A Bridegroom of Blood and Water

This sheet on Exodus 4 was written by Rachel Sharansky Danziger for 929 and can also be found here

The blood is dripping off Zipporah’s fingers, and Moses can’t tear his eyes away.

His first mother may have held him with such hands when she gave birth to him. He imagines them sometimes: chafed by servitude, stained with labor. He imagines them reaching down to her thighs and pulling him out, life gore and all.

His second birth, the one he knows about, was different. His second mother’s hands pulled him from the river’s water. The hands remained unsoiled: there was no blood to mark his passage into life.

“A bridegroom of blood,” Zipporah spits at him, and finally, he doesn’t need to imagine. He can finally see, truly see, the bloodied hands of a woman forming life.

You saved us, he wants to tell her, but words fail him. As he told God earlier, he is not a man of words.

You took me back to my very beginning, he wants to add then. You gave me life through blood. I am reborn.

Moses doesn’t know it yet, but he will never be free from the shadow of his second birth. Water and miracles will continue to define his trials and his fate. He will lead his people through a sea and grant them wellsprings in the desert. He will hit a rock to give them water and die alone by a river he can’t cross. And they – his people – they will follow him. They will cross the sea and drink from the wellsprings, flock to the rock and cross the river once he’ll die. But they will do so begrudgingly, distrustfully. They will take his water and his miracles and see him as Other. They won’t see him as a man of flesh and blood and wants.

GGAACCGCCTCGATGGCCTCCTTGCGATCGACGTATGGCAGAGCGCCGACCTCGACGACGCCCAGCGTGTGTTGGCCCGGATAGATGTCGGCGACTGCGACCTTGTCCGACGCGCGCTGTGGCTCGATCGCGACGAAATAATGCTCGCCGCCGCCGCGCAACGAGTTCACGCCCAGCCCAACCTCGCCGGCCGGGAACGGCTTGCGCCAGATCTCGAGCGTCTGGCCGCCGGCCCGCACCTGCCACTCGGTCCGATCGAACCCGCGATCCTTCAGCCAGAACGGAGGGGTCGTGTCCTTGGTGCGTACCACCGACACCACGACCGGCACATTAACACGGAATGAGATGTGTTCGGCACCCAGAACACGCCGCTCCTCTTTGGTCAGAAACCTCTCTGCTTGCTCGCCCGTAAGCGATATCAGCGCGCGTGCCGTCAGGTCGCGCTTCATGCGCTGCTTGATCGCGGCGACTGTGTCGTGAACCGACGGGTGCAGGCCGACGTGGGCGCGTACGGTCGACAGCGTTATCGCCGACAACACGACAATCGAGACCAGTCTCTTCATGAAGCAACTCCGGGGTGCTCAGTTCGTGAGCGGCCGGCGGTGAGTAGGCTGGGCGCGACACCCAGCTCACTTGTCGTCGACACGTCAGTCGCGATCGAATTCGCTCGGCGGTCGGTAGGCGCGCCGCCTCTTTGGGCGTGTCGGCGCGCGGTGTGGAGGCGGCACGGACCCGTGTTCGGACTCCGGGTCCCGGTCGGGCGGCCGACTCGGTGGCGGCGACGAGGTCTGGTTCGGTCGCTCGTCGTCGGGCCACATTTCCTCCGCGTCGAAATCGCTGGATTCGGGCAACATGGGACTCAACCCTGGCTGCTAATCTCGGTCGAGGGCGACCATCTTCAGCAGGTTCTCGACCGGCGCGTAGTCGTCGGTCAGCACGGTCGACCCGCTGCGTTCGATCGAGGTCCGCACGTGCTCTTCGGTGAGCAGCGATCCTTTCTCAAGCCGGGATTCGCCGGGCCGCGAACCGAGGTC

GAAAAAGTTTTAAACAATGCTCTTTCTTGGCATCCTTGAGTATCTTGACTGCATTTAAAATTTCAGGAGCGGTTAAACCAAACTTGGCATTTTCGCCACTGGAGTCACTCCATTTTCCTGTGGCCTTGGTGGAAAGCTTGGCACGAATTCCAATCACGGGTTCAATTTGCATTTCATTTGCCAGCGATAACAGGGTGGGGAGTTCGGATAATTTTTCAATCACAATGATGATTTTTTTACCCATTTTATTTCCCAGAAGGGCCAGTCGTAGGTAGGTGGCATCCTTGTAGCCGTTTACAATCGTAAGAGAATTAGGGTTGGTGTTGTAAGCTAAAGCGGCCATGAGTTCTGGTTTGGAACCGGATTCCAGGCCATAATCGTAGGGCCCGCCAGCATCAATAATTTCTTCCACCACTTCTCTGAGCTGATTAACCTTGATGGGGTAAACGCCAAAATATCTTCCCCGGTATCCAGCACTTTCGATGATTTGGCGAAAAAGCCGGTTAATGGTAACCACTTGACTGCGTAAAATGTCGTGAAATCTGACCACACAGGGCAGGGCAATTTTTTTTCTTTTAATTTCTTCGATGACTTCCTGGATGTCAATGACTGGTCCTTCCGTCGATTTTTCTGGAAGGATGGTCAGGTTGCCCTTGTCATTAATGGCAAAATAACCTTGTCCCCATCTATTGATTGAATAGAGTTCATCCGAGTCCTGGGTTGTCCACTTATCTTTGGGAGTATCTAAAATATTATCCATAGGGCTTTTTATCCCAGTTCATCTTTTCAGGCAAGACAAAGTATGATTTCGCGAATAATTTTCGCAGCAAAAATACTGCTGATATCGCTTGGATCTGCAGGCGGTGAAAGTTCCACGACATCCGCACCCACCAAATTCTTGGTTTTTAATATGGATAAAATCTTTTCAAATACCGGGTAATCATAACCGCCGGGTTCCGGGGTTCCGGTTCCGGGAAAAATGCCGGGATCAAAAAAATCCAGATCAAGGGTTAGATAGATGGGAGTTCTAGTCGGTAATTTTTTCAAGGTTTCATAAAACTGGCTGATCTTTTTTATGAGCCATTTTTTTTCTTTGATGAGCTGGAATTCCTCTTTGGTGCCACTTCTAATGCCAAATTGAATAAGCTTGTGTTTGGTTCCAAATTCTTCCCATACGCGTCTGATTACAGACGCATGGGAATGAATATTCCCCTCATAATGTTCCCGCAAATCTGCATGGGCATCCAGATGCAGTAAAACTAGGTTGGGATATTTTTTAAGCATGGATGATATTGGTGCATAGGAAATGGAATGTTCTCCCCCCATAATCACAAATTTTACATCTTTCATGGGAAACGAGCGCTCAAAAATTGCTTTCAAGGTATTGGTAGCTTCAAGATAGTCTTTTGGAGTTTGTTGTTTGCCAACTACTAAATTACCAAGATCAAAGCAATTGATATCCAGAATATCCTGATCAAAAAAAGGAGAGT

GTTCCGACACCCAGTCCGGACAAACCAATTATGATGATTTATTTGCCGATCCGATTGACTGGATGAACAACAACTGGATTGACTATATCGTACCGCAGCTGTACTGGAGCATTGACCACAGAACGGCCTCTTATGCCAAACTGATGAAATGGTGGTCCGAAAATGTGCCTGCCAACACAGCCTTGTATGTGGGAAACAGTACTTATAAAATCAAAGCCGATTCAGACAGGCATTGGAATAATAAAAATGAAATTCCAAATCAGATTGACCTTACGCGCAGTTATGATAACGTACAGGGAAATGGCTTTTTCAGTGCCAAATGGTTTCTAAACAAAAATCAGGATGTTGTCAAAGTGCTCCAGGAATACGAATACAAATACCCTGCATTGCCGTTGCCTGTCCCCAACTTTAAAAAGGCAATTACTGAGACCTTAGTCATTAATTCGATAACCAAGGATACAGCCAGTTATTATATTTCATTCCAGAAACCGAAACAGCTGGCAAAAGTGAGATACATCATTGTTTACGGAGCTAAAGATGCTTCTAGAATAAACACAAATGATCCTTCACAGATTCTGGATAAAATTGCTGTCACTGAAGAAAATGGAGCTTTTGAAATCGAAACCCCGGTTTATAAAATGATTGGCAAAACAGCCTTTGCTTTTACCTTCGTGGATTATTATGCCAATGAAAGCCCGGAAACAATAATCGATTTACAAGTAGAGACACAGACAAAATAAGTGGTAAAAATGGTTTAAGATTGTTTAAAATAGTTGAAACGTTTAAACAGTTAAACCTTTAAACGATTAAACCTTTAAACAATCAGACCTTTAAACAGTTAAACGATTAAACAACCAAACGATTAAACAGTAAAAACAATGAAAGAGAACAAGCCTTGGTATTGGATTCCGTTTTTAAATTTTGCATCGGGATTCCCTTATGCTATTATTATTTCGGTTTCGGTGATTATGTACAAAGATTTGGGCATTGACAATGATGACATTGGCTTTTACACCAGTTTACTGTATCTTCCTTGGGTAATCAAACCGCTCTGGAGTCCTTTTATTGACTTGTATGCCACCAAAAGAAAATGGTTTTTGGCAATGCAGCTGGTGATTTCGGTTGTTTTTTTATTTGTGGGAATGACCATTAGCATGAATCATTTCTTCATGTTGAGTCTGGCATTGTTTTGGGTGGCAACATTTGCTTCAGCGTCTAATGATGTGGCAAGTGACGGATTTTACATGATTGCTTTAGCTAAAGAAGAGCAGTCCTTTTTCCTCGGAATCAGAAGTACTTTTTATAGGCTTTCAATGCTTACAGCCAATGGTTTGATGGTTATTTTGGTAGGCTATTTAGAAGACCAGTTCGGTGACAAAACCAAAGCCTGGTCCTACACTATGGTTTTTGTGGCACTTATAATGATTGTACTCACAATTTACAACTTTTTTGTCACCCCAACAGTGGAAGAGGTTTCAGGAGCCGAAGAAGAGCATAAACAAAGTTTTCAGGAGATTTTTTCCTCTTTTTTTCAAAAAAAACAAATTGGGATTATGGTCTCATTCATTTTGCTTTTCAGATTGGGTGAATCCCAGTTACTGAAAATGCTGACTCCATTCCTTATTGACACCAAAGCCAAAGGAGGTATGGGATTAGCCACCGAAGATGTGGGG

But this will come later. For now, there are only bloody fingers and a sense of wonder. One day soon, Moses will replace the Nile’s water with red blood. But today, for once, it’s Zipporah turn to birth a miracle. Moses was born in blood, but knew only of the water. Today, Zipporah showed him what it is to come from blood.

The blood is dripping off Zipporah’s fingers, and Moses can’t tear his eyes away.

(כה) וַתִּקַּ֨ח צִפֹּרָ֜ה צֹ֗ר וַתִּכְרֹת֙ אֶת־עָרְלַ֣ת בְּנָ֔הּ וַתַּגַּ֖ע לְרַגְלָ֑יו וַתֹּ֕אמֶר כִּ֧י חֲתַן־דָּמִ֛ים אַתָּ֖ה לִֽי׃
(25) So Zipporah took a flint and cut off her son’s foreskin, and touched his legs with it, saying, “You are truly a bridegroom of blood to me!”

Rachel Sharansky Danziger is a Jerusalem-born Boston-based writer and speaker about Judaism, parenting, and life in Israel.

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